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KSA issued €3.5m worth of fines in 2019

| By Daniel O'Boyle
Dutch gambling regulator Kansspelautoriteit (KSA) imposed fines worth a combined €3.5m (£3.0m/$3.9m) in 2019, a 105.8% increase from 2018.

Dutch gambling regulator Kansspelautoriteit (KSA) imposed fines worth a combined €3.5m (£3.0m/$3.9m) in 2019, a 105.8% increase from 2018.

In total, the KSA issued a total of ten fines in the year. The fines were issued to 1xBet in February, Casumo Services and Onisac in April, Simbat and Spinity in June, Trannel International and ElectraWorks in August, The Stars Group in September and Royal Panda and LeoVegas in October. In 2018, seven fines were imposed.

KSA chairman René Jansen said the increase in fines was due to stricter enforcement of rules and higher penalties against targeting Dutch players with online gambling offerings in the lead-up to the opening of the Dutch regulated market, scheduled for 1 July 2021.

“The online gaming offer is huge. Enforcement choices must be made,” Jansen said. “In mid-2017, while awaiting the legalisation of online gambling, the KSA tightened the criteria it uses to select online providers for enforcement measures. These criteria are all aimed at protecting Dutch consumers against illegal online offers. Parties that use the Dutch language, Dutch symbols and Dutch payment methods, for example, will have to deal with the KSA.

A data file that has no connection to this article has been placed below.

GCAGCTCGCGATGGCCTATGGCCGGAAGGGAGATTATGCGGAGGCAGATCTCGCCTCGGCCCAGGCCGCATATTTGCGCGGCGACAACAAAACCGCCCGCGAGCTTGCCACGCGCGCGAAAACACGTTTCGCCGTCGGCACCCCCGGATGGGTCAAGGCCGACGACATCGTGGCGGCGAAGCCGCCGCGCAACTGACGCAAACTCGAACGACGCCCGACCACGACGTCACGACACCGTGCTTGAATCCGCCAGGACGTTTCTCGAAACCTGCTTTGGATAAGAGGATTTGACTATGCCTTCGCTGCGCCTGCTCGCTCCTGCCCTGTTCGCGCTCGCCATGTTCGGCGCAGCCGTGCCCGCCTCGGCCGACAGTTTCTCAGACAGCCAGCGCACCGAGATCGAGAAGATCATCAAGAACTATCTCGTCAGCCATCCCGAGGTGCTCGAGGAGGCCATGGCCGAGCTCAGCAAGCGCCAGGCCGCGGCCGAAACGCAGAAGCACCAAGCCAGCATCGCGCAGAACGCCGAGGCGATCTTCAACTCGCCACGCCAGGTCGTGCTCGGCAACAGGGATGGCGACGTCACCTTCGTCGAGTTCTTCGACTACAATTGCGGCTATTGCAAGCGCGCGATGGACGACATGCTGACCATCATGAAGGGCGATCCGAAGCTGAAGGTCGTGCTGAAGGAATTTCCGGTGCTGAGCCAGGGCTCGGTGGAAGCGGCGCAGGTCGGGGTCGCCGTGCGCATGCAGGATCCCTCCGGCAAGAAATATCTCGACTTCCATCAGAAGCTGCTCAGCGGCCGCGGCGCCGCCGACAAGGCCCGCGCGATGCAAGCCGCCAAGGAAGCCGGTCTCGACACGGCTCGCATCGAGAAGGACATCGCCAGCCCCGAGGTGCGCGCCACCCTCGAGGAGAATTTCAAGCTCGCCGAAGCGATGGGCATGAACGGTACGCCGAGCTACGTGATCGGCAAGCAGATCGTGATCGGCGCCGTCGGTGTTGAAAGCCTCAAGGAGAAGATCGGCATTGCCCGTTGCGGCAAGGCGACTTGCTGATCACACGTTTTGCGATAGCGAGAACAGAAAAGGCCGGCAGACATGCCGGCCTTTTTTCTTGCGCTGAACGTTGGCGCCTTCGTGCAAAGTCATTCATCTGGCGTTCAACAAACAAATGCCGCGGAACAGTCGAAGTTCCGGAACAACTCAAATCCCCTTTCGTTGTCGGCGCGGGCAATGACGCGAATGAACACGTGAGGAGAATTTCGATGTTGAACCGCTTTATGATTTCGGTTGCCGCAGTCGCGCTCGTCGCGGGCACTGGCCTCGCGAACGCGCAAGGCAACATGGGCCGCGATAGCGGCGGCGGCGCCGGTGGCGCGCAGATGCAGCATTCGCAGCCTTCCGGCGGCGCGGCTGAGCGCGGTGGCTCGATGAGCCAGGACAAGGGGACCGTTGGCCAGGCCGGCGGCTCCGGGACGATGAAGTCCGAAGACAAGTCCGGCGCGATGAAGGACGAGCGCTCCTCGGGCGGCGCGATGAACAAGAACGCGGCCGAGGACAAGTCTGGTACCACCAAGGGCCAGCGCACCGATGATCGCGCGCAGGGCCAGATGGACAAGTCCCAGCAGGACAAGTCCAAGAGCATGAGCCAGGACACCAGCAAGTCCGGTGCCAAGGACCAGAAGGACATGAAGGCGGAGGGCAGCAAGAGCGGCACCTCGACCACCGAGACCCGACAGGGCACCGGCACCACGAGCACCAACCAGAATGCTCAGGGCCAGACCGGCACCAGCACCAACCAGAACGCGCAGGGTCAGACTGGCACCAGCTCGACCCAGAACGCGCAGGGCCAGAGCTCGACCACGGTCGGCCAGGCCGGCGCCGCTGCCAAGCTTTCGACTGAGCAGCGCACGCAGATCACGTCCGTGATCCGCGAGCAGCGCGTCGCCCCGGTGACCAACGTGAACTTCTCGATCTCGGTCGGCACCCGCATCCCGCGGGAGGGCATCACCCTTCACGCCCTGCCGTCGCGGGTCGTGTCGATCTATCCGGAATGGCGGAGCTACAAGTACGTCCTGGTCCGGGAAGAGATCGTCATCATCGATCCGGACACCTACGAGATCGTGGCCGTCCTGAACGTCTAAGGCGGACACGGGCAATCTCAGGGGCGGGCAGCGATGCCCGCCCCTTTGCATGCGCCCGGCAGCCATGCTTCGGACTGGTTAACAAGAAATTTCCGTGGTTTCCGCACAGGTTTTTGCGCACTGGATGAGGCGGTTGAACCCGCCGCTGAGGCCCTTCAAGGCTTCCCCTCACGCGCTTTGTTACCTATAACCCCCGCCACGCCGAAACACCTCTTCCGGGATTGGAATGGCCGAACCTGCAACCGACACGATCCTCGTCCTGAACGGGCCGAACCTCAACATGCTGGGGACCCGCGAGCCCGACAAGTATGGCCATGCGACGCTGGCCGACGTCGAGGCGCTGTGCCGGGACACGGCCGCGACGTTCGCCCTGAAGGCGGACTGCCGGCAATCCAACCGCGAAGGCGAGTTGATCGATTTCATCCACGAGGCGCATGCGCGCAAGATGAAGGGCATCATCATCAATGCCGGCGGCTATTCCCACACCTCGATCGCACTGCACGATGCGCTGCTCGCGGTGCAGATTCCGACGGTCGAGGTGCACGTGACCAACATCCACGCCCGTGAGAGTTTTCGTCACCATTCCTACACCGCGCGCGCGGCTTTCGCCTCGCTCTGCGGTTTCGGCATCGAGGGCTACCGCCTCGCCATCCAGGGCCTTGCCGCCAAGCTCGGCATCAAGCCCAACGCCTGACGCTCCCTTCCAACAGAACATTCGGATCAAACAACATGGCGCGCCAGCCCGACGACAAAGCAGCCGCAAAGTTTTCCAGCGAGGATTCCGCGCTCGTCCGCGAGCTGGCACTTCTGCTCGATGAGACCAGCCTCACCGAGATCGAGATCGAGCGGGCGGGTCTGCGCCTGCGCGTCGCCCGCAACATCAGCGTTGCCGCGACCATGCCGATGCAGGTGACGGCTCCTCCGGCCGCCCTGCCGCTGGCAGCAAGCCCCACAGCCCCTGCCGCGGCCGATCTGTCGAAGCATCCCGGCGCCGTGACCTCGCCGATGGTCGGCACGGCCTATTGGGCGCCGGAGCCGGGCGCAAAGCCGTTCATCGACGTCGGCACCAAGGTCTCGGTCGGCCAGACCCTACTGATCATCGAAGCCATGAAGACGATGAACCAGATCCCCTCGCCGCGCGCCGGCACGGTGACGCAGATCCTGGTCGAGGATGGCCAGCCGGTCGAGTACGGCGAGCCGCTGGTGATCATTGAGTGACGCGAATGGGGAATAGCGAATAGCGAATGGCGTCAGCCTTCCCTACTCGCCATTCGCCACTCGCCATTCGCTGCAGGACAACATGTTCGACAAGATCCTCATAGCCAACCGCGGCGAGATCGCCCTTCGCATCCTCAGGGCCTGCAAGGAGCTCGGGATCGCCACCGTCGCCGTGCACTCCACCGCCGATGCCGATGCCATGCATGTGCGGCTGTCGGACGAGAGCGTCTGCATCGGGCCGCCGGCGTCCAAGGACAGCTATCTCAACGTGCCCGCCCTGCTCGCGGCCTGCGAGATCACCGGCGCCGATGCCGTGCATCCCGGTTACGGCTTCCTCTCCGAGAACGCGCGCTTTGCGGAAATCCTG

“There are several reasons for the doubling of the amount collected. For example, the basic fine has been increased, a recidivist has been included and more large providers have been fined than before.”

Jansen added that he cannot guarantee that every fine will be paid, but that non-payment would prevent any gambling business from receiving a licence when the market opens.

In November 2019, the KSA announced that it is to begin publicising operators that refuse to pay fines, in order to help consumers to identify unlicensed and illegal websites.

“We cannot yet say whether the fines imposed in 2019 will all be paid, because there are still time limits. We do see, however, that more and more people do pay,” Jansen said. “That is, we think, because the Remote Gambling Act has been adopted by the Senate. Probably from 1 January 2021 online gambling licences can be applied for.

“If a fine has not been paid, we consider a party to be unreliable. And by definition, non-reliable means no licence.”

In addition, the KSA withdrew 41 operating licences for slot machines in 2019. The regulator said most of this withdrawn licences were due to non-payment of fees or failing reliability tests.

Jansen said the fight against online gambling offerings will continue in 2020.

“We will continue to [punish illegal gambling operators] long as online offerings are illegal,” Jansen said. “Earlier this month we announced that we will be adding age verification as a criterion from January 1, 2020. Illegal providers of online gambling who do not visibly verify the age of participants before the registration process is completed, will be dealt with as a priority.

“Preventing minors from taking part in gambling is an important priority of the KSA.”

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